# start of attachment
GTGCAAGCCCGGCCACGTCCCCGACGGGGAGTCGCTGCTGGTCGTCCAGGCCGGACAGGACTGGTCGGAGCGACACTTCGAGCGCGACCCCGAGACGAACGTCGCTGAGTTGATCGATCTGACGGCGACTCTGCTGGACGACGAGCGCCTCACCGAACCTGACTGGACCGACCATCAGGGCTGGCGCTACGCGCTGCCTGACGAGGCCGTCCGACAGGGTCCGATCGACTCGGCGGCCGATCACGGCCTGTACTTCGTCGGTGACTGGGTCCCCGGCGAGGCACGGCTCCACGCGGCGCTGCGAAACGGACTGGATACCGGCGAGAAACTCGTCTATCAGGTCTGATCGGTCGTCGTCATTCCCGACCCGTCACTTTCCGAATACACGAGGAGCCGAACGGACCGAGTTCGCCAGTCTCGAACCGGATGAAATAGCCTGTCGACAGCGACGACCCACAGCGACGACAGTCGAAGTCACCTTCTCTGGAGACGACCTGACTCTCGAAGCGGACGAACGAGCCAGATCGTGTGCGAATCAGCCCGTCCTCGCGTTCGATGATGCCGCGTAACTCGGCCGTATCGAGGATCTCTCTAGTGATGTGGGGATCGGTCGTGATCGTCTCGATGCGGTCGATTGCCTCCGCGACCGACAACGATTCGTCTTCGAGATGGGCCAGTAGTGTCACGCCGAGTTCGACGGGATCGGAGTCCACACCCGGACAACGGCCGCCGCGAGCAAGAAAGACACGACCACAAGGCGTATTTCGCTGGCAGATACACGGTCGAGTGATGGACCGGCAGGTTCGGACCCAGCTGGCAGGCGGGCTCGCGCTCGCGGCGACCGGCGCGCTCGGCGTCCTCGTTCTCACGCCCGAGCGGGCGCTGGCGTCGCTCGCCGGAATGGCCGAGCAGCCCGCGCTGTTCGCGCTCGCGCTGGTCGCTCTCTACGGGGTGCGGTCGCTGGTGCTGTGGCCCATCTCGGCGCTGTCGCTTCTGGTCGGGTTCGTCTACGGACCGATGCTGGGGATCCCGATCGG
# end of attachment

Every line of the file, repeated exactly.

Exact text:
GTGCAAGCCCGGCCACGTCCCCGACGGGGAGTCGCTGCTGGTCGTCCAGGCCGGACAGGACTGGTCGGAGCGACACTTCGAGCGCGACCCCGAGACGAACGTCGCTGAGTTGATCGATCTGACGGCGACTCTGCTGGACGACGAGCGCCTCACCGAACCTGACTGGACCGACCATCAGGGCTGGCGCTACGCGCTGCCTGACGAGGCCGTCCGACAGGGTCCGATCGACTCGGCGGCCGATCACGGCCTGTACTTCGTCGGTGACTGGGTCCCCGGCGAGGCACGGCTCCACGCGGCGCTGCGAAACGGACTGGATACCGGCGAGAAACTCGTCTATCAGGTCTGATCGGTCGTCGTCATTCCCGACCCGTCACTTTCCGAATACACGAGGAGCCGAACGGACCGAGTTCGCCAGTCTCGAACCGGATGAAATAGCCTGTCGACAGCGACGACCCACAGCGACGACAGTCGAAGTCACCTTCTCTGGAGACGACCTGACTCTCGAAGCGGACGAACGAGCCAGATCGTGTGCGAATCAGCCCGTCCTCGCGTTCGATGATGCCGCGTAACTCGGCCGTATCGAGGATCTCTCTAGTGATGTGGGGATCGGTCGTGATCGTCTCGATGCGGTCGATTGCCTCCGCGACCGACAACGATTCGTCTTCGAGATGGGCCAGTAGTGTCACGCCGAGTTCGACGGGATCGGAGTCCACACCCGGACAACGGCCGCCGCGAGCAAGAAAGACACGACCACAAGGCGTATTTCGCTGGCAGATACACGGTCGAGTGATGGACCGGCAGGTTCGGACCCAGCTGGCAGGCGGGCTCGCGCTCGCGGCGACCGGCGCGCTCGGCGTCCTCGTTCTCACGCCCGAGCGGGCGCTGGCGTCGCTCGCCGGAATGGCCGAGCAGCCCGCGCTGTTCGCGCTCGCGCTGGTCGCTCTCTACGGGGTGCGGTCGCTGGTGCTGTGGCCCATCTCGGCGCTGTCGCTTCTGGTCGGGTTCGTCTACGGACCGATGCTGGGGATCCCGATCGG